United States elections, 1950
The 1950 United States elections were held on November 7, 1950, and elected the members of the 82nd United States Congress. The election took place during the Korean War, during Democratic President Harry S. Truman's second (only full) term. The Democrats lost twenty-eight seats to the Republican Party in the House of Representatives. The Democrats also lost five seats in the U.S. Senate to the Republicans. Congressman Vito Marcantonio's defeat left third parties without representation in Congress for the first time since 1908.
Like his predecessor Franklin D. Roosevelt in 1938, Truman and the Democratic party managed to maintain control of both houses, defying the six-year itch phenomenon for the second time in a row. However, the election was still a defeat for Truman, as it strengthened the conservative coalition and ensured that none of Truman's Fair Deal policies would pass. Republicans also ran against Truman's prosecution of the Korean War, and the 82nd Congress subsequently conducted numerous investigations into the course of the war. The election set the stage for the presidency of Republican Dwight D. Eisenhower and the centrist policies of the 1950s.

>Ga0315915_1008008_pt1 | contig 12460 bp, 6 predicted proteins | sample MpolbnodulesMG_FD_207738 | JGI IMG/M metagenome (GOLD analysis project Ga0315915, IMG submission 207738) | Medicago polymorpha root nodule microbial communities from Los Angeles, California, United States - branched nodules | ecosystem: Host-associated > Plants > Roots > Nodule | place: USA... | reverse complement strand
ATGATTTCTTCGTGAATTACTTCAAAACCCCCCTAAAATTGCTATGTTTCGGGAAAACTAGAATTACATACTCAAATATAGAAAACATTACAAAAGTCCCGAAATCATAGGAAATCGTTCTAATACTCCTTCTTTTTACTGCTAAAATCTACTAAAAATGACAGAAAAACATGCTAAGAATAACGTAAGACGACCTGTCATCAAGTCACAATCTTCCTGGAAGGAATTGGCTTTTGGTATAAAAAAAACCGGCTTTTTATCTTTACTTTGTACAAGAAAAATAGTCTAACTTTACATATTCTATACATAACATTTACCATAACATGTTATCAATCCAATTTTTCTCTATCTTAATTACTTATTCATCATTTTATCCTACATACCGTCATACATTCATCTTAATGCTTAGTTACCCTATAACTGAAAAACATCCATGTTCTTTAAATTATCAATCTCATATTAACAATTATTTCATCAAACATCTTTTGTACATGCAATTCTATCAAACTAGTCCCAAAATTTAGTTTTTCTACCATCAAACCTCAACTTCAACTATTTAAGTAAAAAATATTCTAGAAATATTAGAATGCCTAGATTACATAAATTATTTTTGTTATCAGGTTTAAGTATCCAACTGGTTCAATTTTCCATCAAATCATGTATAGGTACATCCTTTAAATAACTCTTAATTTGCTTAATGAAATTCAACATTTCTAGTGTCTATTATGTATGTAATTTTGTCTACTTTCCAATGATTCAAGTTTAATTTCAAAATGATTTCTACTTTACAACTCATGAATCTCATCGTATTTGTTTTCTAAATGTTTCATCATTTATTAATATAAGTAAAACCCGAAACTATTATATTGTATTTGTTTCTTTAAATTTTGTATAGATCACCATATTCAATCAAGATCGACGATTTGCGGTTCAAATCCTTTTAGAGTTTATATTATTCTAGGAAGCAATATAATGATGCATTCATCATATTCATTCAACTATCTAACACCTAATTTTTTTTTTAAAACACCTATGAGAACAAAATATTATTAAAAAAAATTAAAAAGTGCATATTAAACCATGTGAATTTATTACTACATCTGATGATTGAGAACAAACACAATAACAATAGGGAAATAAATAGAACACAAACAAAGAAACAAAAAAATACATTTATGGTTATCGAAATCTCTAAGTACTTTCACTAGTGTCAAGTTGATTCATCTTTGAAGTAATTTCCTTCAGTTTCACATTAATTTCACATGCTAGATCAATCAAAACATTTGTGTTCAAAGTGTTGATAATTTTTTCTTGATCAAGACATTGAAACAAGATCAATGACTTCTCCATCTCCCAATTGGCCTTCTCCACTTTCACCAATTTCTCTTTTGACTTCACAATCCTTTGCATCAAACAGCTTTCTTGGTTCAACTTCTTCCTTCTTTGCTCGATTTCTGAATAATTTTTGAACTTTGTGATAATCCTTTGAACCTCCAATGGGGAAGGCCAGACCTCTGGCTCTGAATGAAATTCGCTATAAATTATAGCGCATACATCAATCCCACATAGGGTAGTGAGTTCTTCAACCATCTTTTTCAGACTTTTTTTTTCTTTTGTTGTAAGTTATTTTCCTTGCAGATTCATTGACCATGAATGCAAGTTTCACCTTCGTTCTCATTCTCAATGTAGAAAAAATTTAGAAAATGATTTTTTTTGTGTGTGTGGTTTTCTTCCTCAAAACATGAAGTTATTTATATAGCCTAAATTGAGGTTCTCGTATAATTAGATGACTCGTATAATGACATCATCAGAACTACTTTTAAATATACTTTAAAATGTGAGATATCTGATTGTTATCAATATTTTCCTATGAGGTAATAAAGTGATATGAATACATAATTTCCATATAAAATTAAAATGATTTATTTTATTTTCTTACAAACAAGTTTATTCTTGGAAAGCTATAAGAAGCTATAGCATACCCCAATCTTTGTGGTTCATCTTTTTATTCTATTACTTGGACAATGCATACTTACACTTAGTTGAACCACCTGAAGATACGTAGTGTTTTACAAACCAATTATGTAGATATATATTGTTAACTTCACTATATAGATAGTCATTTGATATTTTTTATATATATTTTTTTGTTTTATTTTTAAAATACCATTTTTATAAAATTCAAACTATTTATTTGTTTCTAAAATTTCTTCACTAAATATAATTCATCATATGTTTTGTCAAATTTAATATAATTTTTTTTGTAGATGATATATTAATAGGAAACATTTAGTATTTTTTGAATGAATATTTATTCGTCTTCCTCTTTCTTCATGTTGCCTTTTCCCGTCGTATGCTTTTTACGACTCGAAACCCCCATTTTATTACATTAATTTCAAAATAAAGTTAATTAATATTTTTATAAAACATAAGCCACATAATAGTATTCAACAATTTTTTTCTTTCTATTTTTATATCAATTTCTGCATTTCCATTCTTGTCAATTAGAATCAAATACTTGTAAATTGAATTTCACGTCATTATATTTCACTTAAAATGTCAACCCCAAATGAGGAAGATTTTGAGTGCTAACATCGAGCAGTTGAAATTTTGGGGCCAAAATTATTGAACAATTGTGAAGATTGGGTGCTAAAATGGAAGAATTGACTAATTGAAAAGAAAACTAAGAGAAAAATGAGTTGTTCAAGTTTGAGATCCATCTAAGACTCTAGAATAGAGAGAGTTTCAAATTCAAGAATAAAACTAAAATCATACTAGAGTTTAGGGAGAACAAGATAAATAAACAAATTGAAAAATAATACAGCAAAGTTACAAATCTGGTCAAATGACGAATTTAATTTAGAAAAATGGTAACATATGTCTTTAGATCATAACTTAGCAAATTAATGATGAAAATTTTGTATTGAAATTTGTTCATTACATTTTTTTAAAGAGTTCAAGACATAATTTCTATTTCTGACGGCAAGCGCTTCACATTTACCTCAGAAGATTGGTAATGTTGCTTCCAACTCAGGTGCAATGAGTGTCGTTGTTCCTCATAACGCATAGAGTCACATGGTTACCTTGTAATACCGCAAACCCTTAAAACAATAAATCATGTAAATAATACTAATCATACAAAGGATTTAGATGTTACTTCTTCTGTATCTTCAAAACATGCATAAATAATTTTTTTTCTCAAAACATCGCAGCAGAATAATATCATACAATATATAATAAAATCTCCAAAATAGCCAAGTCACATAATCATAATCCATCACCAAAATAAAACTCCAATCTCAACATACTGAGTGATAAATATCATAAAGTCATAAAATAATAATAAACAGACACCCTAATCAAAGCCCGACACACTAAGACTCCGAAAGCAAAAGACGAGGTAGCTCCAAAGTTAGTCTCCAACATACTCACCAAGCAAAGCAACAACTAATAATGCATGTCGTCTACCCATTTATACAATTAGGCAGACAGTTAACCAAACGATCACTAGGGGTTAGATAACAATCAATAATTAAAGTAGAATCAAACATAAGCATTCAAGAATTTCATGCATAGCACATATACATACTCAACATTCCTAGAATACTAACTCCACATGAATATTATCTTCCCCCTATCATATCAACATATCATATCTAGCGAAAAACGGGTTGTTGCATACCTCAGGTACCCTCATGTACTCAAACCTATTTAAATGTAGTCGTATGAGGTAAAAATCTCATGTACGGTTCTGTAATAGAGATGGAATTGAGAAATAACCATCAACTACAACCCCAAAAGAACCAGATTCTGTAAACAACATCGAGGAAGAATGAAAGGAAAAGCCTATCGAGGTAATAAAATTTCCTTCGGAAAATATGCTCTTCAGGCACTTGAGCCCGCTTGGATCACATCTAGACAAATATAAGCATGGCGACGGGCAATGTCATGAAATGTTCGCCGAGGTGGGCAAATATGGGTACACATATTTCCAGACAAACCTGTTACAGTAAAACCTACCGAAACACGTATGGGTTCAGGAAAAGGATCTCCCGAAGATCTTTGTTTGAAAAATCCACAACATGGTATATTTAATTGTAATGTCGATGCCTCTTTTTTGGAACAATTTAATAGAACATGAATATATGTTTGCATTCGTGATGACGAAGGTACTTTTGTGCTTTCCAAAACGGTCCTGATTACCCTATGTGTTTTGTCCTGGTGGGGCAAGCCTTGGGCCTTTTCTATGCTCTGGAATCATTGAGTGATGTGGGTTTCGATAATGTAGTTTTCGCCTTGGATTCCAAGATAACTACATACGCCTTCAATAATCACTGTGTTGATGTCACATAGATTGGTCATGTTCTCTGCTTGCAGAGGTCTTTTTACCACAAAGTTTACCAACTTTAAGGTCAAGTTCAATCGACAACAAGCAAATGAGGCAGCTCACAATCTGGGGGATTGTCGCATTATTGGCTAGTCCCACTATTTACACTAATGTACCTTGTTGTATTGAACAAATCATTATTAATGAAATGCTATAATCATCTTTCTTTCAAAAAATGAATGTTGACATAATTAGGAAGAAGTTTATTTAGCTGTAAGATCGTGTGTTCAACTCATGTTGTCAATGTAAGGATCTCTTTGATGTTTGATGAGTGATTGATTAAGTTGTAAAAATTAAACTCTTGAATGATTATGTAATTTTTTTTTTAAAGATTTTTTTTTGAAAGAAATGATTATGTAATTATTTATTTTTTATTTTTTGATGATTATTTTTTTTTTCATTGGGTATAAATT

- "Statistics of the Congressional Election of November 7, 1950" (PDF). U.S. House of Reps, Office of the Clerk. Retrieved 27 December 2011.
- Busch, Andrew (1999). Horses in Midstream. University of Pittsburgh Press. pp. 91–94.
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